A reasonable alternative would be to utilize the functional linkage network (FLN) integrated from heterogeneous datasets generated from successful efforts on larger scale assembly. The integration of complementary knowledge from heterogeneous sources is essential to understand the system as a whole and obtain well populated networks. Comparing with the networks derived from individual data type, the FLNs are denser and less biased towards a kind of particular evidence. Many successes have been achieved in predicting gene functions and prioritizing disease genes through utilizing the FLN-based scheme. Although several FLN databases have been distributed, such as STRING [21], Reactome [22] and BioGRID [23], there are very few FLN databases that are designed specifically for mitochondria.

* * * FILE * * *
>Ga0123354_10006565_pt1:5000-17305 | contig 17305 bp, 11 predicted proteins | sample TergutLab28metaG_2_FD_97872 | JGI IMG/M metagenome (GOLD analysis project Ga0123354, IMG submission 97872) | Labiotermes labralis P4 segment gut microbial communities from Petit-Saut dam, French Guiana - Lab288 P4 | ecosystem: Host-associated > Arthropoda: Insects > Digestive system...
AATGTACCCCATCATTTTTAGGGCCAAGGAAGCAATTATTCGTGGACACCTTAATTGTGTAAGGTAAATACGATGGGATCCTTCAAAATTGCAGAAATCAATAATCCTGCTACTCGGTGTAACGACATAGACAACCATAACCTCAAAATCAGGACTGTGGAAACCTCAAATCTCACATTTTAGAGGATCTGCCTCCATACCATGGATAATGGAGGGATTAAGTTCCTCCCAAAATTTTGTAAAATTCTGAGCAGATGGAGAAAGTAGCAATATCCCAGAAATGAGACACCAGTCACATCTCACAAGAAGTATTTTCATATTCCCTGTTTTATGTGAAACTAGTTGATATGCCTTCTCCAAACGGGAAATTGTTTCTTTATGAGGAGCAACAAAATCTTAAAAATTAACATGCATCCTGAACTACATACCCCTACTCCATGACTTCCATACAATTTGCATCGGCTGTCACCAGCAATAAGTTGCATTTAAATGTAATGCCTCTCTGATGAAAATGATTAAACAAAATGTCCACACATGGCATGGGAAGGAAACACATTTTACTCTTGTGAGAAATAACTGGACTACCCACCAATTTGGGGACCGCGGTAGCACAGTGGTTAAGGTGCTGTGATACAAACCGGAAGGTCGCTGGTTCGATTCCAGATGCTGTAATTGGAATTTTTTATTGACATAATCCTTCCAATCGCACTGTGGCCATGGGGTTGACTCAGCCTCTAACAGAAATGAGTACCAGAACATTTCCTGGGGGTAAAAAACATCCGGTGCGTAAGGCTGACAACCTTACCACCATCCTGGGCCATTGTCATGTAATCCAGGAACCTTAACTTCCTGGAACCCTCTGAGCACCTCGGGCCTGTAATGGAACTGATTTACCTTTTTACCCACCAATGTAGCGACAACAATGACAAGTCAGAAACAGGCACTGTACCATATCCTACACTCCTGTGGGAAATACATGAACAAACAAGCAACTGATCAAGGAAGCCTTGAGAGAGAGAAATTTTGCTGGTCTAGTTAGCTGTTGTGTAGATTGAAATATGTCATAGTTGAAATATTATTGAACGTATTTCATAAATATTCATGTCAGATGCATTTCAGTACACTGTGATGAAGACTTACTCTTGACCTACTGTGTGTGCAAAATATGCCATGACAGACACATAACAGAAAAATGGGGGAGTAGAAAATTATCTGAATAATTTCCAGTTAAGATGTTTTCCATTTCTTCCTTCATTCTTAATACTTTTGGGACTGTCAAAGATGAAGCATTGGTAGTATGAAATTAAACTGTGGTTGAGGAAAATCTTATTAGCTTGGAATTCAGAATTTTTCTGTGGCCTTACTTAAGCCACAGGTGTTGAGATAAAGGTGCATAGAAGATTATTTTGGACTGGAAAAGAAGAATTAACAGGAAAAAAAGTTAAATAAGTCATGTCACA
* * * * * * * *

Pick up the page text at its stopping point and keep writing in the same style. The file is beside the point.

To address the issue of single data set or type, Franke et al. [24] constructed a functional linkage network (FLN) by integrating multiple types of genome-wide data, and utilized the FLN for disease gene prioritization. However, it is speculated that the performance of this FLN was highly dependent on Gene Ontology (GO) annotations, and as a result, the predictions tended to be biased towards well-characterized genes, and thus limit capacity on inferences. In another study, Linghu et al. [25] integrated multiple genome-wide features to construct an evidence-weighted FLN, and used a neighborhood-weighting decision rule for disease gene prioritization successfully. Nevertheless, while specialized in mitochondrion, a specific FLN among proteins in this organelle using a combination of multiple types of data focusing its message exclusively on functional associations among mitochondrial proteins, would deliver superior performance. To date, only two databases specialized for mitochondrial protein interactions are public available, Mitointeractome [26] and InterMitoBase [27]. Mitointeractome is a representative interaction database for mitochondria which includes predicted protein-protein interactions (PPIs) based on structural and homologous information. InterMitoBase contains well-annotated PPIs between mitochondrial and mitochondrial/non-mitochondrial proteins integrated from a wide range of resources. However, the both of databases cover only PPI information, which is not sufficient for characterizing functional associations among mitochondrial proteins. Therefore, it is necessary to construct a database covering the entire FLN that characterizes the global functional associations among mitochondrial proteins.